The Hong Kong Research Institute of Textiles and Apparel Limited (HKRITA) and Sweden’s H&M Foundation have launched an ambitious project to address textile waste in Cambodia. It is led by Green Machine, the world’s first technology that can recycle blend textiles at scale, which will contribute to a better future for people of Cambodia and the planet.
The fashion supply chain ranges from production of fibres to the retail channels. However, it is at the manufacturing stages where the most harmful environmental effects are created. The processes are resource intensive in which large amounts of water and chemicals are used. Moreover, an estimated 10-15% of the total fabric used to produce garments currently becomes waste already at the cutting stage. Today, most of it ends up in landfill or is burnt.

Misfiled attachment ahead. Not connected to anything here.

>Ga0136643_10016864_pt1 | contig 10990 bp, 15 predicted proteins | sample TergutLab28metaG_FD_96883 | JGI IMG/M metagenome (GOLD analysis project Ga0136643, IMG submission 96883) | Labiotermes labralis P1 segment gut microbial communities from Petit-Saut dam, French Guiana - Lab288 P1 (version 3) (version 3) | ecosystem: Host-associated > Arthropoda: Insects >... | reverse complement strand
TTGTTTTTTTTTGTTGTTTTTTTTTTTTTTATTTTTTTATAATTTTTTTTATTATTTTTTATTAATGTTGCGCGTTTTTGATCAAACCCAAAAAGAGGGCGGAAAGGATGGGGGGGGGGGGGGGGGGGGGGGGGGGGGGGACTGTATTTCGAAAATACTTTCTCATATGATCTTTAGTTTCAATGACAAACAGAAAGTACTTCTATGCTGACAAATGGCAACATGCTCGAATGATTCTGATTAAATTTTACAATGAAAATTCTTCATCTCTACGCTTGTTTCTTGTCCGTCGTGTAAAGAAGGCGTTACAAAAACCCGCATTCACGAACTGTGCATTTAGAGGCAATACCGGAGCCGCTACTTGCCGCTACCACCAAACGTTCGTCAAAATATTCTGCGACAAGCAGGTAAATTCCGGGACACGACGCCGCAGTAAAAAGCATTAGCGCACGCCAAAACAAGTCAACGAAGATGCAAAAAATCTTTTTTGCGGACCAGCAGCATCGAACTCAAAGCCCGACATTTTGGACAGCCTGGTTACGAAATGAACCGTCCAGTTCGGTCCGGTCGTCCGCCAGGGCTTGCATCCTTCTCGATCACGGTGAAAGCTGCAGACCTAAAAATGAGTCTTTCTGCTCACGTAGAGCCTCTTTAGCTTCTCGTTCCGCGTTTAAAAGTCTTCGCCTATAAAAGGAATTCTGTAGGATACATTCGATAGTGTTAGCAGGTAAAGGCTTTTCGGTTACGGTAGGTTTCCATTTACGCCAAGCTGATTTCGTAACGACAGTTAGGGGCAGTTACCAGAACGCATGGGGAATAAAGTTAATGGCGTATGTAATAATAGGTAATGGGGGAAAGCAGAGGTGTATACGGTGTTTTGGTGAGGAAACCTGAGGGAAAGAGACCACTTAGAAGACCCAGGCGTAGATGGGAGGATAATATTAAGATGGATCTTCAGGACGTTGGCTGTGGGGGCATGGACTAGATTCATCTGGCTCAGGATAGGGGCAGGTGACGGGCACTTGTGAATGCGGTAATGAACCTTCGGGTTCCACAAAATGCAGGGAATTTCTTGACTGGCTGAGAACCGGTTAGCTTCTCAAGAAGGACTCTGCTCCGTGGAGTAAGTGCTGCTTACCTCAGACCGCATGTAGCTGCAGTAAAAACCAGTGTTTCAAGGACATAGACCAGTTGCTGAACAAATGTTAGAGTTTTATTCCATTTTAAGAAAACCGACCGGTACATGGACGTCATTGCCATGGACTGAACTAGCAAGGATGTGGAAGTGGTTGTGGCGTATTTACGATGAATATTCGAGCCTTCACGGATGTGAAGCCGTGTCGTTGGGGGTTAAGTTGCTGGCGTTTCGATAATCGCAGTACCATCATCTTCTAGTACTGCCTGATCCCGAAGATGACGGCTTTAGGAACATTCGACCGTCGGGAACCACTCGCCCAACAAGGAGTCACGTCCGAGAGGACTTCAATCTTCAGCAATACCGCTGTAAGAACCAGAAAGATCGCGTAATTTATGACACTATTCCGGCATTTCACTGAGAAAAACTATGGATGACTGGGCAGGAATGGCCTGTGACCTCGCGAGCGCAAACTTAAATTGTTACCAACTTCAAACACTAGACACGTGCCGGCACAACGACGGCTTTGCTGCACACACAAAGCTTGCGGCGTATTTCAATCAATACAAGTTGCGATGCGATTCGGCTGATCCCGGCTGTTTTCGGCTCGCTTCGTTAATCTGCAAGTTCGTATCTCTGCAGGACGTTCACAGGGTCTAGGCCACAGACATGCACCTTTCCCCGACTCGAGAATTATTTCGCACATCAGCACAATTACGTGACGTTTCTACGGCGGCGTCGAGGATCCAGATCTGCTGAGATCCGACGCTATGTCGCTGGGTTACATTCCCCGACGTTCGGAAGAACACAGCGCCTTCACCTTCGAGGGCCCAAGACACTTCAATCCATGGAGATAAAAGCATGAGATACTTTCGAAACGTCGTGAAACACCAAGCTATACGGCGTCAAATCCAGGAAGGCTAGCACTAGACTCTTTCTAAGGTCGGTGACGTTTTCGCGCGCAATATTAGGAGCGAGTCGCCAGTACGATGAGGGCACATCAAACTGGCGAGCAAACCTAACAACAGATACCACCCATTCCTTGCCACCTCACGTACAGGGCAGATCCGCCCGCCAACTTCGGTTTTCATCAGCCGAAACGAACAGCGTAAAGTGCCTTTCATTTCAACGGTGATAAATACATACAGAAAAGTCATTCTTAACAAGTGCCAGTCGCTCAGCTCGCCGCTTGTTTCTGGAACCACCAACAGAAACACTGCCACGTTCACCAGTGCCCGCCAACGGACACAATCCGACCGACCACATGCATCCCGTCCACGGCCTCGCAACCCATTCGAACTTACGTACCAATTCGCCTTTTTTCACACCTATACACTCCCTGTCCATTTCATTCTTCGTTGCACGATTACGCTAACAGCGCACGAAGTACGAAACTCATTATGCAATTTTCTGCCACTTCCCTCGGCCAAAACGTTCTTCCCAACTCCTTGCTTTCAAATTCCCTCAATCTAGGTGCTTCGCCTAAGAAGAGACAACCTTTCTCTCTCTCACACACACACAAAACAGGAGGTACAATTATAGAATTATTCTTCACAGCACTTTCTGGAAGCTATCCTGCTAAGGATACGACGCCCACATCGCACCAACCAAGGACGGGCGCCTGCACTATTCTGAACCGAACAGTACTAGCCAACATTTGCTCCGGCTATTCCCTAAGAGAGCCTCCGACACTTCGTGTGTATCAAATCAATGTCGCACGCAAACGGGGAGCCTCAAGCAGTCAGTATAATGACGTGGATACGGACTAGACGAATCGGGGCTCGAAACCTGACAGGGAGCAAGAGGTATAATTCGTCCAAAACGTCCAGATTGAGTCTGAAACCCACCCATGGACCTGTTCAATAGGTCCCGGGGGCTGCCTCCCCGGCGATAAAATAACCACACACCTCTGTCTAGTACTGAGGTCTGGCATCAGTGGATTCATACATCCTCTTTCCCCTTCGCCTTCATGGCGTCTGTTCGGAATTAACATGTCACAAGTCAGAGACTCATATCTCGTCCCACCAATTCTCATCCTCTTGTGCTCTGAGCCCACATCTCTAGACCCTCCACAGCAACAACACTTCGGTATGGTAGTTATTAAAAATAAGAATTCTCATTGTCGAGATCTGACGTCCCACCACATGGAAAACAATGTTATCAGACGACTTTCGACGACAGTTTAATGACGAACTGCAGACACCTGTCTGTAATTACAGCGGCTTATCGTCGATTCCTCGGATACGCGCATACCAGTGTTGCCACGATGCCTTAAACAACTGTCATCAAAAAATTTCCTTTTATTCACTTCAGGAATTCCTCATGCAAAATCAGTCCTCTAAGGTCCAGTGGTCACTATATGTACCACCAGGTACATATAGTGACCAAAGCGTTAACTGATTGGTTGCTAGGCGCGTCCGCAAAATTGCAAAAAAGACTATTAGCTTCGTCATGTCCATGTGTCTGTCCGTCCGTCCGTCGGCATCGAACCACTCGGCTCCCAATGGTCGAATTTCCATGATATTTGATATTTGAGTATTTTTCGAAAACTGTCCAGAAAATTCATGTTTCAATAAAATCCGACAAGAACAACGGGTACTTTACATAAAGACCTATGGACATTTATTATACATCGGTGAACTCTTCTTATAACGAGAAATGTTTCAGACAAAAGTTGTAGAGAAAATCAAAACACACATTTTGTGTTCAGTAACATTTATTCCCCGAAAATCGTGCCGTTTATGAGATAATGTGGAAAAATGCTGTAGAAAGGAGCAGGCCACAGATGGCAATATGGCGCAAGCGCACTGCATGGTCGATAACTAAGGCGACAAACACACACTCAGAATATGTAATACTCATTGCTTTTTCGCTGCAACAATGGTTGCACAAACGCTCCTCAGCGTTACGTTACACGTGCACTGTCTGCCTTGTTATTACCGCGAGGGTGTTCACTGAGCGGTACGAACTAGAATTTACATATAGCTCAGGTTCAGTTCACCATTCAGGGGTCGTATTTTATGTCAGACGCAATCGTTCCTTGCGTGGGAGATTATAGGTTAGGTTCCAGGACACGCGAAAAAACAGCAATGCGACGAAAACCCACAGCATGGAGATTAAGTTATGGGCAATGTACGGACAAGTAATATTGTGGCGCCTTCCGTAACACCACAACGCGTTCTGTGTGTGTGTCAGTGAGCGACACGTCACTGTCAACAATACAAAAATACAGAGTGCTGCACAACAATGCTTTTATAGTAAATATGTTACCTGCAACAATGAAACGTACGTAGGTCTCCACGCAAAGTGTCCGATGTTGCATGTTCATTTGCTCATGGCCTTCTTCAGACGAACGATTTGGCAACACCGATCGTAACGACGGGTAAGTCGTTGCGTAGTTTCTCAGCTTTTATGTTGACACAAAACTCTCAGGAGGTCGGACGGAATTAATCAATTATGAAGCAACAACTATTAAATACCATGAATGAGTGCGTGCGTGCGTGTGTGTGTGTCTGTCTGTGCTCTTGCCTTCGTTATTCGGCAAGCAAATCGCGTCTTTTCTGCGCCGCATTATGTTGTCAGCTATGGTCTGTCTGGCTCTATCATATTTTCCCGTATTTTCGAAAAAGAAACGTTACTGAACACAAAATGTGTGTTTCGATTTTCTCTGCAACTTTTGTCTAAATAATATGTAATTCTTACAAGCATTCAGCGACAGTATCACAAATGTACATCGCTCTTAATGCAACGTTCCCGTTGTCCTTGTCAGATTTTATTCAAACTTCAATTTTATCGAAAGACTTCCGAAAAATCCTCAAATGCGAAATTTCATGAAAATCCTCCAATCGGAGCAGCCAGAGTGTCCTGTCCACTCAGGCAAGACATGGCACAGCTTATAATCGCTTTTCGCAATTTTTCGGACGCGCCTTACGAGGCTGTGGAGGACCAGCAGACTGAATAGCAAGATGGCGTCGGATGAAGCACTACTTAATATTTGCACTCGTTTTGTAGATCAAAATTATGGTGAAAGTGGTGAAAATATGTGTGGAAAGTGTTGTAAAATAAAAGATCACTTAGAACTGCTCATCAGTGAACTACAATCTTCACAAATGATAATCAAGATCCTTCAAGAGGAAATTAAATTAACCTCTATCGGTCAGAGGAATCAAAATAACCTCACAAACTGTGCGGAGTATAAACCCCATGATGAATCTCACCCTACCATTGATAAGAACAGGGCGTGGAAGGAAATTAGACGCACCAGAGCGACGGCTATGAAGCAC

The Green Machine, developed by HKRITA with the support from H&M Foundation, is the world’s first technology that can separate and recycle polyester and cotton blend textiles at scale without any quality loss. Recycling of single materials has long been possible, but the recycling of blends, and cotton and polyester blends being the world’s most common type of textile, has not. The Green Machine has changed the game. The process uses only heat, water and less than 15 per cent of a biodegradable chemical to separate cotton and polyester materials in a closed loop system.
“Better waste management will have a positive impact on communities’ resources such as water, air quality and land use. This will reduce long term stress factors and sources for conflict of different kinds. It will also create new jobs and a sense of pride,” Marc Beckmann, project director of GIZ Fabric, said in a statement.